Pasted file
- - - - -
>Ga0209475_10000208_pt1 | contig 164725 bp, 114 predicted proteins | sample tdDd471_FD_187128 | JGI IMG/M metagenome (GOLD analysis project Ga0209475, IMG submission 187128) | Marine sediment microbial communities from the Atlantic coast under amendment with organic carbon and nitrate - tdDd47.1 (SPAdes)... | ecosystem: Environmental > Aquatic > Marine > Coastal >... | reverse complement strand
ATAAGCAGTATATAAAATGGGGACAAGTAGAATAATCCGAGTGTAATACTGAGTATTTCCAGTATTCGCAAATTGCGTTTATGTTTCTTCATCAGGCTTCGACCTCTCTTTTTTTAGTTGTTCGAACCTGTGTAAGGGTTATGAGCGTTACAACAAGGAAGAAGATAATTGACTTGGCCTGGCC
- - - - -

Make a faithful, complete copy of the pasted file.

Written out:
>Ga0209475_10000208_pt1 | contig 164725 bp, 114 predicted proteins | sample tdDd471_FD_187128 | JGI IMG/M metagenome (GOLD analysis project Ga0209475, IMG submission 187128) | Marine sediment microbial communities from the Atlantic coast under amendment with organic carbon and nitrate - tdDd47.1 (SPAdes)... | ecosystem: Environmental > Aquatic > Marine > Coastal >... | reverse complement strand
ATAAGCAGTATATAAAATGGGGACAAGTAGAATAATCCGAGTGTAATACTGAGTATTTCCAGTATTCGCAAATTGCGTTTATGTTTCTTCATCAGGCTTCGACCTCTCTTTTTTTAGTTGTTCGAACCTGTGTAAGGGTTATGAGCGTTACAACAAGGAAGAAGATAATTGACTTGGCCTGGCC